If the employee wishes to proceed informally, it should first be decided who will deal with their concerns.  This must be someone more senior to the employee and would usually be their line manager, unless they are involved in the complaints.   

As the employee could still submit a formal grievance, it is important to consider who would conduct any formal hearings, as they should not have been involved in the informal meeting/s – for further details see our guide to Formal grievance procedure

Meeting with the employee 

The manager should meet privately with the employee and ask them to present their concerns. These should be discussed in full, along with how they want the issues resolved.  

This meeting should be arranged promptly.  It would not be appropriate to delay dealing with the concerns until later at (for example) a scheduled/routine employee development review/appraisal.  

Preparing for the meeting 

Sufficient time should be set aside to meet with the employee.  There is no right for the employee to be accompanied by a colleague or trade union representative at an informal meeting but this may be appropriate in some circumstances and may assist in the meeting going as smoothly as possible.

In preparing for the meeting, the meeting chair should review what they know about the employee’s concerns together with any relevant evidence.  It may be helpful to consider in advance some questions to ask at the meeting.  However, these questions should not be taken as a script or a definitive list and it is important to ask any further relevant questions during the meeting, as these arise.   

Conducting the meeting 

It is still good practice to keep written records of all informal discussions and any decisions taken, in case a full history of events is needed later.  If it does not feel appropriate to have a note taker present, rough notes could be taken during the meeting and these written up afterwards.  

As the meeting is informal, it may be preferred to not make it too structured.  However, it is good practice to: 

The employee should then be given a full chance to set out their issues.  The chair should ensure that they understand all the concerns raised and ask any appropriate questions.  If the employee mentions any evidence, for example a problematic email, then a copy should be obtained.

If there is anything that the chair needs to look into after the meeting, then they should confirm this to the employee: 

The meeting should be concluded by asking the employee if they want to add anything and then confirming the next step.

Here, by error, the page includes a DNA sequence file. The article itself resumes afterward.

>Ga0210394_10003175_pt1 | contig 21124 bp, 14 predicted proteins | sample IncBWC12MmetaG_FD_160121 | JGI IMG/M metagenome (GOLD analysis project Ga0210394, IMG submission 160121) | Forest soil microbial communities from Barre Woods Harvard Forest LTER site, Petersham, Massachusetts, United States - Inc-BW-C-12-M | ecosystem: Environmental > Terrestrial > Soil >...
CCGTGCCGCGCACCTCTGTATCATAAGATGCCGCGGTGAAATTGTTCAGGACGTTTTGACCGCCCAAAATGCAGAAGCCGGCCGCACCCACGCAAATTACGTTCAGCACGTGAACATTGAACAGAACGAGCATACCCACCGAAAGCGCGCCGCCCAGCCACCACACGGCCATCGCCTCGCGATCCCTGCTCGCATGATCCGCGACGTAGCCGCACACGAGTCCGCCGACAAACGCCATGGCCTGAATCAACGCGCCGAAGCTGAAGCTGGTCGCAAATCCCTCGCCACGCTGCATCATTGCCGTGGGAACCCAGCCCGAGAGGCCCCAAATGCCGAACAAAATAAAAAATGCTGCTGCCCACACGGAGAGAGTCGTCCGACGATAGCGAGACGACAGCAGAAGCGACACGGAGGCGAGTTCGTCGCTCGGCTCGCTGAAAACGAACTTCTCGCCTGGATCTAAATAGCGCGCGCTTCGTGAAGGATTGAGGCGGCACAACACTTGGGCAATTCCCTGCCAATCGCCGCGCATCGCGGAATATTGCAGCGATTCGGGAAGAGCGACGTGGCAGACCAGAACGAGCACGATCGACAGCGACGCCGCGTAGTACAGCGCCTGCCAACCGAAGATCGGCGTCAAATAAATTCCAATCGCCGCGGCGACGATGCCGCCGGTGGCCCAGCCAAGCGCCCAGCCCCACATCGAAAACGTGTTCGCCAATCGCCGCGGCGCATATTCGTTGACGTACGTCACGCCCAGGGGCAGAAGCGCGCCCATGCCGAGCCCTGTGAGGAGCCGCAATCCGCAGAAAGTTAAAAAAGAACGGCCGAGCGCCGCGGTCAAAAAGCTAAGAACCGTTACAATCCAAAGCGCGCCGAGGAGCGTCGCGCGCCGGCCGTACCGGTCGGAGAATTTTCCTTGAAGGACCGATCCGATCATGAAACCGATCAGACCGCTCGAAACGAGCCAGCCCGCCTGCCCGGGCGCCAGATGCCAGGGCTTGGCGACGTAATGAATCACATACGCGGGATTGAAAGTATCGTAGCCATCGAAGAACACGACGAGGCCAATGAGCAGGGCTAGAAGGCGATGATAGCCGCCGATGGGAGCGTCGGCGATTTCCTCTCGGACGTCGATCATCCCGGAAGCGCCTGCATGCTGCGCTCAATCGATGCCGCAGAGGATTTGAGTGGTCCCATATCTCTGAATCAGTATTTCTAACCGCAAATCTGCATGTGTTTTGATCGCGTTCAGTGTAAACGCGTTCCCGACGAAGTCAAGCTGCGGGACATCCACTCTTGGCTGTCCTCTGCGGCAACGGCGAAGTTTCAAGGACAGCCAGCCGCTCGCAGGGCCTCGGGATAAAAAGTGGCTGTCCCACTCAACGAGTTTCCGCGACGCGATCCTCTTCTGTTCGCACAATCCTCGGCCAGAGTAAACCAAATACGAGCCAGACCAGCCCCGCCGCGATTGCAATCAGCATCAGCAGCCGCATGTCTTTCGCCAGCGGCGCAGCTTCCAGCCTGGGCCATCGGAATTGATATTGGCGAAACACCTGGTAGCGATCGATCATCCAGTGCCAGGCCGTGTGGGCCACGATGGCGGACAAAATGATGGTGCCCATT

The chair must decide whether they agree with the employee’s concerns and if they do, what steps can be taken to remedy these concerns.  It is important to keep in mind what the employee wants and even if the chair is not upholding the complaints, they should still consider suggestions to improve the working relationships. 

If there is nothing else to investigate, the chair could make a decision at the meeting.  However, it would usually be expected that they would need to take some time to think through the situation or carry out some additional investigation.   

It is good practice to discuss the decision in another informal meeting and this could be following up with a letter/email confirming what was discussed.  

If the chair does believe that the concerns are valid, they should consider how they could improve the situation – some of the following may help: 

Issues not resolved  

The employee does not have any right of appeal against an informal decision about their concerns, but of course it would be good practice to still try to resolve them (to a reasonable point), if they continue to be dissatisfied.   

Alternatively, they could choose to submit a formal grievance.   

Who should deal with the formal grievance  

There are two stages to the formal grievance procedure: the grievance hearing and the appeal. 

The written particulars of employment or the employee handbook should specify who will deal with a formal grievance, but it would usually be the line manager of the person who has raised the grievance. 

If the complaint is against the line manager, or there is another reason why the employee does not wish to raise it with their manager, an alternative person should be chosen.